Crystals change color in response to vapor stimuli

Research Highlight | April 05, 2019

This article is an excerpt from the research magazine “Tackling Global Issues vol.1 Soft Matter: Material of the Future.” Click here to see the table of contents.

Stimulus-responsive crystals emitting strong luminescence.

Generally, a crystal is the solidification of chemical compounds in which molecules are neatly aligned. It requires a considerable amount of energy to change the robust crystal structure of inorganic substances, but those among organic crystals – which likewise have orderly aligned molecules – undergo structural transformation with a small input of energy. Such molecular crystals, which exhibit clear visual changes in response to weak stimuli, are termed “soft crystals.”

Professor Masako Kato

Masako Kato of Hokkaido University, who has long been fascinated with luminescent metal complexes, noticed something unusual when she was examining how platinum complexes become excited when irradiated with light.

“Platinum complexes diffused in a solution do not shine, but do emit light after they are crystalized with a regularly aligned structure, where platinum atoms are located with a short contact forming electronic interactions. That’s why we were crystalizing platinum complexes,” Kato said. However, in experiments they conducted in the early 2000s, they discovered a particular crystalized platinum complex didn’t shine at all. “I was puzzled because the crystal, when I examined its structure, was supposed to emit light,” Kato said.

“I talked to my student who conducted the experiment about what went wrong, and left the crystals as they were. Surprisingly, after a few hours, we found the crystals started shining. We later found that acetonitrile had snuck into the crystals, and that was vital to understanding the phenomenon.”

When crystalizing molecules in a solution, solution molecules can often get into the crystals, not as an impurity, but rather as constituents of the orderly aligned molecules in the crystal. For example, water molecules often enter the crystal structure. In the experiment conducted by Kato’s team, acetonitrile – which was used as an organic solvent – penetrated the crystals and prevented them from shining. When the temperature rose with light irradiation, the acetonitrile vaporized and allowed the crystals to emit light.

The luminescence of crystals of a platinum complex, syn-[Pt2(pyt)2(bpy)2](PF6)2, changes between dark-red and light-red forms with or without acetonitrile vapor, respectively. (Kato M. et al., Angewandte Chemie International Edition, August 30, 2002. Kato M., Bull. Chem. Soc. Jpn review, 2007)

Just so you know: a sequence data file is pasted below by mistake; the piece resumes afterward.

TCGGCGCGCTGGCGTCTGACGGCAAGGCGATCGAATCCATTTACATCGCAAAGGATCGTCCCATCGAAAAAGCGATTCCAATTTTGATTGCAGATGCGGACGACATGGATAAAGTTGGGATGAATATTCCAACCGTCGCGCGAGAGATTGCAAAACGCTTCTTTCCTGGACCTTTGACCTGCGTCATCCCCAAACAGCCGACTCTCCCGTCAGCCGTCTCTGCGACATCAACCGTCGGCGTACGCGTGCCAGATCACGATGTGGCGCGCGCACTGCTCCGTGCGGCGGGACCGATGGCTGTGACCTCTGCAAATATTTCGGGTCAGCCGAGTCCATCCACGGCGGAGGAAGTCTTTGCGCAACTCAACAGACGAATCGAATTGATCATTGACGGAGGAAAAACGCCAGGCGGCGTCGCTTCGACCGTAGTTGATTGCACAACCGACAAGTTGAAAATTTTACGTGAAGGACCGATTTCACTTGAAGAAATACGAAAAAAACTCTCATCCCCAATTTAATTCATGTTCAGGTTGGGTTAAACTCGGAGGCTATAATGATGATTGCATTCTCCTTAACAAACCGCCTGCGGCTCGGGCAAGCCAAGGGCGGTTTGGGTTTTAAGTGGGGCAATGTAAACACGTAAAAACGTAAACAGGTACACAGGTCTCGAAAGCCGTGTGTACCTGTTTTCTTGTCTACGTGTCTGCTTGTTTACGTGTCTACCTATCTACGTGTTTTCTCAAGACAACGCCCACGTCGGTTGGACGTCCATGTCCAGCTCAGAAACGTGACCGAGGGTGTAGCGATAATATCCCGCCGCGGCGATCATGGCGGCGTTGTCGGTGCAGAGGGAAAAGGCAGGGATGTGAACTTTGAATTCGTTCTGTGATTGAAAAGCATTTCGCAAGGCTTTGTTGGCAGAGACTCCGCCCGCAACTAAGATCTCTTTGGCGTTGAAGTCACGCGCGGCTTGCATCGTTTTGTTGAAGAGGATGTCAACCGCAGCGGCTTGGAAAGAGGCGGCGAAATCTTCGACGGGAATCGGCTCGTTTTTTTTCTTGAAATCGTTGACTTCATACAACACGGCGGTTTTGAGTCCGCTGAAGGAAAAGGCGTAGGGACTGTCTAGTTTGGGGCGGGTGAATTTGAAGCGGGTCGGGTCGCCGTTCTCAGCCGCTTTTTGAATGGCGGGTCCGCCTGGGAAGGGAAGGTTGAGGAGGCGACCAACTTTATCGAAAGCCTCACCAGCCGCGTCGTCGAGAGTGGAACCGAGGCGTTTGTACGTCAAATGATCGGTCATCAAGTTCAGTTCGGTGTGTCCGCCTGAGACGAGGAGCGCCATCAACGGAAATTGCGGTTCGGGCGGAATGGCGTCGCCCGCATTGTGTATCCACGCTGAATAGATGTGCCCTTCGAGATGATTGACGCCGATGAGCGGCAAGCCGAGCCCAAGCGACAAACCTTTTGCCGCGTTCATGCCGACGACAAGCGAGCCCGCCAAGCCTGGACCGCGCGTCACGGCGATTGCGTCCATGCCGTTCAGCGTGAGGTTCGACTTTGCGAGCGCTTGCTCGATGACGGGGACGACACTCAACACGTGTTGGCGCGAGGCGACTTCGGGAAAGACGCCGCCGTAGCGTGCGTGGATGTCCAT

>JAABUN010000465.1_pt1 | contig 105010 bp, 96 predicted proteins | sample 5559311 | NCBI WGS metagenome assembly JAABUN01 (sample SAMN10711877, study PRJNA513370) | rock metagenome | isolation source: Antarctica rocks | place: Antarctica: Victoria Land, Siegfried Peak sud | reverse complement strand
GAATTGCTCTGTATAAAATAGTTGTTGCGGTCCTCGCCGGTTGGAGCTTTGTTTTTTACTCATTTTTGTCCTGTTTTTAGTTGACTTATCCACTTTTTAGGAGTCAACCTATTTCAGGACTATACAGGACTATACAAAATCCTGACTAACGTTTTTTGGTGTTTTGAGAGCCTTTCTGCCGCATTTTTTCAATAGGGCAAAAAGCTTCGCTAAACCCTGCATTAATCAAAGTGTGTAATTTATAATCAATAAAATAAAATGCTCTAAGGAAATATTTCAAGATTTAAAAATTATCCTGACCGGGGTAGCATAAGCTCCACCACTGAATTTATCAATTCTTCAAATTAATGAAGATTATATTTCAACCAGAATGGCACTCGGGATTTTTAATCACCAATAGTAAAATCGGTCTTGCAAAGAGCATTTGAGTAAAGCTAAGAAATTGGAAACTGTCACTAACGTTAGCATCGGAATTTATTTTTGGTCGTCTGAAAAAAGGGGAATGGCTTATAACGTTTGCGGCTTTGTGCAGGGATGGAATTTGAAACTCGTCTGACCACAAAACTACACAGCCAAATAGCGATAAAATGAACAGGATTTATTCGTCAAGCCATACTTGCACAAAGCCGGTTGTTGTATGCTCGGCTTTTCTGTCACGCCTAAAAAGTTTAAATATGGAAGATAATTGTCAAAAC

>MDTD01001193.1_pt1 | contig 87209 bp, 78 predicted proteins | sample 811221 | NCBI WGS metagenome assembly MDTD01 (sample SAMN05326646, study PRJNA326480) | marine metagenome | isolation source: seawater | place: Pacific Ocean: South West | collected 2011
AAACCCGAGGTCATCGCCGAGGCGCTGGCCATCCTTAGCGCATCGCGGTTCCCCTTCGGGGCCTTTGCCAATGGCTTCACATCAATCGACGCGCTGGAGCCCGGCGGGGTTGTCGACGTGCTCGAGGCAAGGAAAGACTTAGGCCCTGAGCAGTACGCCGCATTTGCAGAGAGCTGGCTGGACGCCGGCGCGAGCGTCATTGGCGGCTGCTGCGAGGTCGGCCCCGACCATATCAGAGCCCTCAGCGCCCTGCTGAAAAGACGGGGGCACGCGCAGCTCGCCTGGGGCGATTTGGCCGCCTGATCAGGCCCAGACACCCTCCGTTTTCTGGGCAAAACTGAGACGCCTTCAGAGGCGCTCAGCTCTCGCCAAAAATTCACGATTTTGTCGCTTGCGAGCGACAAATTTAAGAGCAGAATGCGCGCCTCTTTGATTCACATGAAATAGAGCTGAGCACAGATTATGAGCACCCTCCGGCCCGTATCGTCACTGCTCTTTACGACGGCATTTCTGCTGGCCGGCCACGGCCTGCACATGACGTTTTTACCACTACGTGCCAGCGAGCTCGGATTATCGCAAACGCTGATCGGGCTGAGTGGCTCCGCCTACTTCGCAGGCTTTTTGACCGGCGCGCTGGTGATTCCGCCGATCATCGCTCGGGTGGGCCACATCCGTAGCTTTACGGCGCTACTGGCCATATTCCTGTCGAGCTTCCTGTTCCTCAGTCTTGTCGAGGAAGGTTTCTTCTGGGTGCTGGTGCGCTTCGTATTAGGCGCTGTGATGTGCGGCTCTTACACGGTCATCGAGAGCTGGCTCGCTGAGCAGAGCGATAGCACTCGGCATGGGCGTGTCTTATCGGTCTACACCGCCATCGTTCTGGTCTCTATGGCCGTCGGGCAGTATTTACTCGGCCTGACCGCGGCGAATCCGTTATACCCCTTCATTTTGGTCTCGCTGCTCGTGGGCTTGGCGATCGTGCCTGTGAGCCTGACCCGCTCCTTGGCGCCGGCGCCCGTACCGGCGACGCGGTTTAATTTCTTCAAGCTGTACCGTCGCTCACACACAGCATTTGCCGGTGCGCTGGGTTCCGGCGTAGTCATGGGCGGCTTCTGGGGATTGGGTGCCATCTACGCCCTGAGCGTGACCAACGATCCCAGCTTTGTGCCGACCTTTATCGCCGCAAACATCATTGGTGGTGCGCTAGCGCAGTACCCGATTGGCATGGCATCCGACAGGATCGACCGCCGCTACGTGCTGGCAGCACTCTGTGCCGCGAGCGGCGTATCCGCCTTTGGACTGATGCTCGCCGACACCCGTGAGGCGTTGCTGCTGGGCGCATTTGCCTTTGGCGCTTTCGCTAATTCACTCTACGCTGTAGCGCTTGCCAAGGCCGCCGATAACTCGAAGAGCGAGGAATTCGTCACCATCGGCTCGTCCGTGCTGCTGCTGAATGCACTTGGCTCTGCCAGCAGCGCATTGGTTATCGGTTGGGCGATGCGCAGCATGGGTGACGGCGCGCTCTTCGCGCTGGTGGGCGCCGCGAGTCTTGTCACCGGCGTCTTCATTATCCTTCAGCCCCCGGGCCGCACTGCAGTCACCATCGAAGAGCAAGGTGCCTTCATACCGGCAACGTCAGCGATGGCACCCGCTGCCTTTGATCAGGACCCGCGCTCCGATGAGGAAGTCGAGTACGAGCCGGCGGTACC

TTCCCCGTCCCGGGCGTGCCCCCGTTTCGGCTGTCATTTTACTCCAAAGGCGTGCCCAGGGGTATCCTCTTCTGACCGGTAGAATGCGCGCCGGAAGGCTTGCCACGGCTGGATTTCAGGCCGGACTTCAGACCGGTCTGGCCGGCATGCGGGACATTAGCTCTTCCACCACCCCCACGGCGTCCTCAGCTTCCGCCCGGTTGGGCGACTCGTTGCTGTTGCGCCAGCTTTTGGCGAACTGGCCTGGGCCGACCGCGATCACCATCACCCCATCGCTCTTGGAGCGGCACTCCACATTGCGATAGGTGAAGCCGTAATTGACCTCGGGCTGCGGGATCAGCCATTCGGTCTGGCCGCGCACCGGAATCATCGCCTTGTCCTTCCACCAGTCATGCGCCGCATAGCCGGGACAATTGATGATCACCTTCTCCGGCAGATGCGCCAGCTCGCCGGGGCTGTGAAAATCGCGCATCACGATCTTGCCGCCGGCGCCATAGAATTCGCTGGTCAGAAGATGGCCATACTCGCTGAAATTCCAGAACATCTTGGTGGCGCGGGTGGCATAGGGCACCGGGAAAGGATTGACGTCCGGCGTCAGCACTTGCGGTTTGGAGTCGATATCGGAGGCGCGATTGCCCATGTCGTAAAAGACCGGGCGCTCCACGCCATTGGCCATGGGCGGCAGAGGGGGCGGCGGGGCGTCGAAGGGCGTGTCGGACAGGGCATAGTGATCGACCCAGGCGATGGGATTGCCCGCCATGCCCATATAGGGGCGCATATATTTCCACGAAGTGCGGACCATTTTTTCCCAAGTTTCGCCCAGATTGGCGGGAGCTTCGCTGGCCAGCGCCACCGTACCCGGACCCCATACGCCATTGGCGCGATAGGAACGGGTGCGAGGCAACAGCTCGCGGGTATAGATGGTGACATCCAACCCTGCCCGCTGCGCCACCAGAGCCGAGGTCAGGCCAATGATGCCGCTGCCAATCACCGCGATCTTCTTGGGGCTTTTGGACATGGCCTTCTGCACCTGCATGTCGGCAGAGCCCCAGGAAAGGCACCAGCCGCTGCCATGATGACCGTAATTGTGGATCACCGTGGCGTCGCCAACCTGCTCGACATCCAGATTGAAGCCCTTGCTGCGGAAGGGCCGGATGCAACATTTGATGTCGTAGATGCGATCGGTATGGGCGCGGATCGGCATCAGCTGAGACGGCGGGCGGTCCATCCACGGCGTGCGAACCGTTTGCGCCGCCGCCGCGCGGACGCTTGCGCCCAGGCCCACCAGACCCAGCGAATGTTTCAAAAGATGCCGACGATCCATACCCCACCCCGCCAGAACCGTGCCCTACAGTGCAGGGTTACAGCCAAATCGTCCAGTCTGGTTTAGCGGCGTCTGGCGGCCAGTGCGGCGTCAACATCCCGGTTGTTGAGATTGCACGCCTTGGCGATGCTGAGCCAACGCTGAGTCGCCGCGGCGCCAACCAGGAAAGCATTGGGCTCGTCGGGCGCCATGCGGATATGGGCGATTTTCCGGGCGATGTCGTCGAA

The reverse was also true. The crystal switched back to the non-emissive state immediately upon exposure to acetonitrile vapor. Platinum complexes are known to change their color and luminescent properties based on their metal-metal interactions. The team investigated possible structural changes in the crystal that causes the luminescent switch and found acetonitrile alters the spatial arrangements of platinum ions.

“Since we didn’t know – and still don’t – the principles behind the crystal’s structural change upon the uptake of vapor molecules, the only option was to study how crystals of newly synthesized metal complexes changed when exposed to various kinds of vapor,” Kato said. “We also made crystals with porous supramolecular structures to make it easier for vapor to penetrate into crystals.”

During years of research, Kato’s team succeeded in synthesizing metal complexes that exhibit various vapochromic responses. To cite one example, Kato developed a nickel (II) complex that changes color and magnetism by taking up alcohol. The complex changes from paramagnetism to diamagnetism when exposed to ethanol vapor, but changes from diamagnetism to paramagnetism when exposed to methanol, also a kind of alcohol but with a different toxicity to a living body.

The nickel (II) complex that changes color and magnetism by taking up alcohol. (Kar P. et al., Angewandte Chemie International Edition, January 23, 2017)

Such a system has high potential for applications in chemical sensors and smart responsive materials. Vapochromic materials capable of switching color and their spin state are particularly promising for developing rewritable optical and magnetic memory devices. Kato will continue focusing on fundamental chemistry research to unravel the mechanism that triggers vapochromism, which could open up avenues for designing a wide range of vapochromic materials.

Kato has launched a project to research soft crystals more comprehensively, together with Professor Hajime Ito of Hokkaido University, who is researching mechanochromism, in which the optical properties of crystals change upon mechanical stimuli. Kato, a synthetic chemist by training, plans to encourage the participation of researchers from different fields, such as computational chemistry and theoretical chemistry, in their efforts to understand the principles behind crystal structural change that happens with weak stimuli.

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